Regardless, Whale Wars remains a fast paced action / drama show. Great photography and editing, and this season, not too much personal drama. It remains very popular across north America, and can be found online and coming to DVD in December.

Tuesday, February 08, 2011

Lenin

I have a strange fascination with all thing nuclear, especially ships. I came across this interesting pictorial of the world's first nuclear powered ship. The Soviet icebreaker Lenin. Check out the rest of the pictures here. Here is another photo album as well. Murmansk is featured in this series of arctic pictures.

From Wikipedia...

" NS Lenin is a Soviet icebreaker launched in 1957, and is both the world's first nuclear powered surface ship and the first nuclear powered civilian vessel. Lenin was put into operation in 1959 and officially decommissioned in 1989. "

Thursday, February 03, 2011

20/20 is MariTech 2011's vision

The Canadian Institute of Marine Engineering (CIMarE) is the only professional organization in Canada, dedicated to Marine Engineering excellence at sea, in the design office, at the shipyard and in so many other aspects of the profession. This "not for profit", fully democratic, national entity has branches across Canada, which serve as meeting points for branch members, and guest, interested in Marine Engineering.

Each year, the CIMarE holds a technical conference called MariTech. This year's Maritech is hosted by the Vancouver Island Branch of the CIMarE and is entitled 20/20 Looking to the future - A vision of Canada's Marine Industry in the year 2020. These conference are very well attended by a swath of industry movers and shakers, and this year event promises to be no different.

The Vancouver Island Branch is a progressive and seasoned veteran of hosting these types of conference, and is well honed in providing a top notch professional experience at an accessible price. The organizing committee has chosen the well appointed Delta Ocean Point Resort (pictured below), on the shore of downtown Victoria's inner harbour, to serve as the backdrop for this professional event.

The event will span two days, May 5th and 6th, 2010, in picturesque Victoria, British Columbia, on Canada's west coast, near Seattle and Vancouver. You can find out more about the Maritech 2011 conference - 20/20 looking to the future, by visiting the official website, their Facebook page, or the Linked In page. You can also download the brochure here. You can find out more about the CIMarE here.

Wednesday, February 02, 2011

Dear Canadian ISP: Cap this...

I am spreading the word of my extreme displeasure on new caps for my bandwidth, arbitrarily impose by my, and probable yours too, internet service provider. If you live in Canada, this may interest you.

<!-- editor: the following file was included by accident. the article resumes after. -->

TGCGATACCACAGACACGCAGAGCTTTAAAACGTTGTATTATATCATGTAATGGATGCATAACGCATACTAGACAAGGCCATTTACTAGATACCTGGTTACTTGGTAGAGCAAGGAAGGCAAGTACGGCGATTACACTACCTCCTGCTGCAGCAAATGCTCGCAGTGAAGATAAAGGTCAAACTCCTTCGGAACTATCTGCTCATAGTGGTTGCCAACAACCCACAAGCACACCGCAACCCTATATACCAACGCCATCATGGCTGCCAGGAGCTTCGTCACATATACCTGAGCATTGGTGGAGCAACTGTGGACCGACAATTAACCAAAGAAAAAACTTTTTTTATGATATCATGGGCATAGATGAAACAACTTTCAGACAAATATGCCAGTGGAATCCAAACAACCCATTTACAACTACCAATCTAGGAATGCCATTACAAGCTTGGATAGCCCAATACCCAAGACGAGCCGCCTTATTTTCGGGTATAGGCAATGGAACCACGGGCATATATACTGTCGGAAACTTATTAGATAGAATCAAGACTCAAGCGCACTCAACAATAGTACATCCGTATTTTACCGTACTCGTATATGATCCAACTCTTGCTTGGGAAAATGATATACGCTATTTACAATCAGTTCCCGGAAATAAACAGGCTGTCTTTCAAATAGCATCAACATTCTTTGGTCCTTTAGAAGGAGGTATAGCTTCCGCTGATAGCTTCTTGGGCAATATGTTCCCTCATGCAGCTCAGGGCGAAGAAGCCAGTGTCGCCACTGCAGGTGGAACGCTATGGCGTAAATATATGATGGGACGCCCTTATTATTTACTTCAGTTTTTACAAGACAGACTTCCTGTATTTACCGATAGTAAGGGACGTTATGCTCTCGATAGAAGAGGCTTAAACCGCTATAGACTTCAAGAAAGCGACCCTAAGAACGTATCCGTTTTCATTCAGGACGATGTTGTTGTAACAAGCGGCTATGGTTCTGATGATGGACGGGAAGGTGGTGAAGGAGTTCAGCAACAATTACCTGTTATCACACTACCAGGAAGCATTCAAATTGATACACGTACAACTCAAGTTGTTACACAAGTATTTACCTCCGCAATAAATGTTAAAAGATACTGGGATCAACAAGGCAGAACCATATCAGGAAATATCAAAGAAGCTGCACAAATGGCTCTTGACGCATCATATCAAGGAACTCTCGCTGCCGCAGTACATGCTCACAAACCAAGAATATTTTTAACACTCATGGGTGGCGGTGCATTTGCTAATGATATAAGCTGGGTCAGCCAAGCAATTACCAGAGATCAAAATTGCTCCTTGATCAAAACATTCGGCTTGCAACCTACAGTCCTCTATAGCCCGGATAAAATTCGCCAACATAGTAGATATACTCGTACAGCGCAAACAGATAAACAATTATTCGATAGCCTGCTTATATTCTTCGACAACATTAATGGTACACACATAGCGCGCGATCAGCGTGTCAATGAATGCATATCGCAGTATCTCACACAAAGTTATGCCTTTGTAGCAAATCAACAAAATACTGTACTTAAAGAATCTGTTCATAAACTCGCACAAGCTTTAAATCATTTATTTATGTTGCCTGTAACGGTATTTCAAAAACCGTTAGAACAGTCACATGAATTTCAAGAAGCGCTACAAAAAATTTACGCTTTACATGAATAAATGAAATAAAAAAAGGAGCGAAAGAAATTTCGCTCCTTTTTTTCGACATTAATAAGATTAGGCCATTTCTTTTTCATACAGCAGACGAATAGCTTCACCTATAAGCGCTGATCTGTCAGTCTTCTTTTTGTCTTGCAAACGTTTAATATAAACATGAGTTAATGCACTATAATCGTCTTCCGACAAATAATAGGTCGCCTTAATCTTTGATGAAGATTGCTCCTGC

Why is it, that Shaw would charge me, under their new plans, ~$72 for my January usage of 90 gb of bandwidth (~$40 base for 60gb, $2 per GB over), while my website hosted in the US, for the same period, used 90 gb of bandwidth (of an unlimited plan) and they charge me $8. Sounds like a rip off to me. Stifling competition and innovation. These guys - Shaw Telus and Rogers - are too use to screwing us - overcharging to start with and delivering poor service. BTW – the $8 is in line with estimates of the actual Bandwidth cost of $0.10/gb of data.

I’ve heard the argument that “those who use it should pay”, well if that’s the case then why don't ISPs charge my aging parents or sister less / accordingly, to the 5 gb a month they use approximately. If the US guys (Dreamhost) can do it for such reasonable cost, and still grow, year after year, why can’t the Canadians corps – even with their monopoly? Another argument is that the cost of technology is higher. I find this to be pure BS! Cost of techno
logy has dramatically drop. And why are independent operators like Techsaavy restricted to compete – it’s not their fault that the greedy corps that rule Canada are so “inefficient”.

We seem to put up with this stuff, all because we are complacent little sheep, afraid to say anything to upset people. In our house, we get the majority of our information from online sources, I also run a reasonably successful website dependent on internet access, so this is a very real problem for us. It will become one for you too, sooner than later, with more and more content becoming only available online.

I urge you to call your ISP - Shaw and Telus - tell them to stuff themselves (and not just with our money) with their Duopoly on our internet service. Contact your MP - The Federal NDP is the only ones speaking out against it. At the very least, sign the online petition at the link below.


I've sent a letter to my MP about it, you can too, I've also donated to and joined http://openmedia.ca/meter, maybe you could consider it. Either way, educate yourself and spread the word.